Level 3 challenge 23 North

We are told that “os byddi di wedi medru” is the same for both
“if you’ve been / you HAVE been able”. I would have thought these would be “os di wedi medru”; but that the inclusion of “byddi” in the phrase would make it mean “if you WILL have been able”.
Presumably all three meanings can apply. Have I got it wrong?


this is a good question. Bydd here is “bod” so the been bit. “Os ti wedi medru” lacks the “been”.

I can’t think of many times I’d use this in English versus “if you’ve been able”. Examples being “I’m not sure if you will have been able to read it before the meeting” - I think I’d almost always drop the “will”. So I guess that’s why they mean the same in Welsh? :man_shrugging: I’m just postulating here, it’s a good question.


This is one of those situations where English and Welsh do things slightly differently; in this case it’s to do with what tense is used after “if”. Take for example a sentence like “if you go out today, please buy some bread”. The “if you go out” bit is actually referring to the future - the hypothetical going-out hasn’t happened yet, but if it does, it’ll happen in the future. So in this situation, unlike English, Welsh actually uses the future tense, saying in effect “if you WILL go out” rather than just “if you go out” (os fyddi di’n mynd allan). It sounds a bit odd in English because we don’t ever use the future tense with “if”, but it’s quite common in some other languages, including Welsh.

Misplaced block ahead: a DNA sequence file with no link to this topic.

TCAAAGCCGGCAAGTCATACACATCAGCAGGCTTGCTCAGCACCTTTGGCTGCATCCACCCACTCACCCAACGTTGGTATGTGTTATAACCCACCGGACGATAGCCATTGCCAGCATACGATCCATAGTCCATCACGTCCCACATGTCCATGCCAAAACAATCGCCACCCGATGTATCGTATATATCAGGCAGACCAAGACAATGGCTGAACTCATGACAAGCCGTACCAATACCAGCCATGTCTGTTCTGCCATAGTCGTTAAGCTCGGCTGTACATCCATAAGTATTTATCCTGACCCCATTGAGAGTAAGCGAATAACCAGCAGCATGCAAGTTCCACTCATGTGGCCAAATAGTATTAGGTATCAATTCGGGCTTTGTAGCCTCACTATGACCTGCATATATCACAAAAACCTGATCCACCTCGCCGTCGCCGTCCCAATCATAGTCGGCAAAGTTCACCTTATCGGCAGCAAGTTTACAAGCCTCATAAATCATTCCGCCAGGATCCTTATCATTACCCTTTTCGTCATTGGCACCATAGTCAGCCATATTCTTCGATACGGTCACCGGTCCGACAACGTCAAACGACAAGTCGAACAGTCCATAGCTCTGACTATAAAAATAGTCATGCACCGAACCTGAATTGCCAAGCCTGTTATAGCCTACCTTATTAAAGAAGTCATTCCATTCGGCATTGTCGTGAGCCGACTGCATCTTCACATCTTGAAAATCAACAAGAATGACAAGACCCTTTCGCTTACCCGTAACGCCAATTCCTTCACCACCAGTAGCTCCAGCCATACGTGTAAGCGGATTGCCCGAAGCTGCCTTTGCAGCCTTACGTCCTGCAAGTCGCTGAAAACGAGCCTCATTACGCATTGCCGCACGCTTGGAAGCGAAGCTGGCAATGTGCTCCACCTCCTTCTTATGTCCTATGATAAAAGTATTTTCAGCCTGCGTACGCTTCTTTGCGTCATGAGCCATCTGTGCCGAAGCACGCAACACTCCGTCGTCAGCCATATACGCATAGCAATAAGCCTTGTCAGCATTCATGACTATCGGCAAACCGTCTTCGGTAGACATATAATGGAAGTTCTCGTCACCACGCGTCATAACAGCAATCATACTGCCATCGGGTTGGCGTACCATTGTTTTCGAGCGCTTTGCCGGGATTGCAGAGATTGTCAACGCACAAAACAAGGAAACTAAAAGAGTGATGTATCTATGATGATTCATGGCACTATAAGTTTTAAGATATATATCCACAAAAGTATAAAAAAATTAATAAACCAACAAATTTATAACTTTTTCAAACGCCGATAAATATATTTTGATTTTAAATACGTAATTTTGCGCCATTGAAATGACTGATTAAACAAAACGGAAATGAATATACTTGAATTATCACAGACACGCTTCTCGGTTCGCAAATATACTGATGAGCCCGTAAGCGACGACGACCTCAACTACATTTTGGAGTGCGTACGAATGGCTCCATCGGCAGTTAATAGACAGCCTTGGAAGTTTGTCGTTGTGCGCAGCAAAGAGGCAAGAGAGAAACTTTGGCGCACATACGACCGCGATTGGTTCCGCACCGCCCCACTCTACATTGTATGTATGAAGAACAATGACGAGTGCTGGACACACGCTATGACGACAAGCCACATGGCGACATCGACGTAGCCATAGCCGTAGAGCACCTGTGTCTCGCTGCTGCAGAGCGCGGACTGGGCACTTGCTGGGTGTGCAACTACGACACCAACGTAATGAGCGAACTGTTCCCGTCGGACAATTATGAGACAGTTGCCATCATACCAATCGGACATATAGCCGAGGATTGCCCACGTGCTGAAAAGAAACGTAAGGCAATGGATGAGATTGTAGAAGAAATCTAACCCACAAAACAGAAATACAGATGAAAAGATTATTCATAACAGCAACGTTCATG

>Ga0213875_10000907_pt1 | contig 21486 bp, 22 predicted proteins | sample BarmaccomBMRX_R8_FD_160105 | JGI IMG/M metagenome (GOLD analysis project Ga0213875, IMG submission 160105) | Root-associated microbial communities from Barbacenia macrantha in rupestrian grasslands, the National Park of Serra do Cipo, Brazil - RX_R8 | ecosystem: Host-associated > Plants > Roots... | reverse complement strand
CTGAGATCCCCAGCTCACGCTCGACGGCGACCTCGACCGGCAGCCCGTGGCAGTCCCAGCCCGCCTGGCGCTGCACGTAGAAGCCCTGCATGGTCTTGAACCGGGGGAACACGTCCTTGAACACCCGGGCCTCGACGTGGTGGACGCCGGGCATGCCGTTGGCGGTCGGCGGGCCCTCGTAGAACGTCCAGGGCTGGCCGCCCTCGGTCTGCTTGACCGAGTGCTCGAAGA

By contrast, if you take an example such as “if you’re happy and you know it, clap your hands”, the hypothetical happiness is right now - the speaker doesn’t know if you’re happy, but they’re wondering if you are right now. So in that case, Welsh would use the present - os wyt ti’n hapus.

But don’t worry about it too much, because even native speakers don’t do this consistently every time and it’s not something that would ever prevent you from being understood. :slight_smile:


Many thanks. Reading my question again I now realise that I carelessly omitted, what I had intended, namely Os di wedi " bod yn" medru. :roll_eyes:

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Thank you also Kinetic for your detailed response to my query. I must confess that I am still confused by the inclusion of “byddi” as there is no element of the “future” in the phrase “if you have been”… As you say though - not to worry! :confused:


“If you have been there and got it sorted before 2, I’ll buy you a pint in The Bull before I jump on the train…”

Achh, English eh? …Welsh on the the other hand… :smile:

Rich :slight_smile: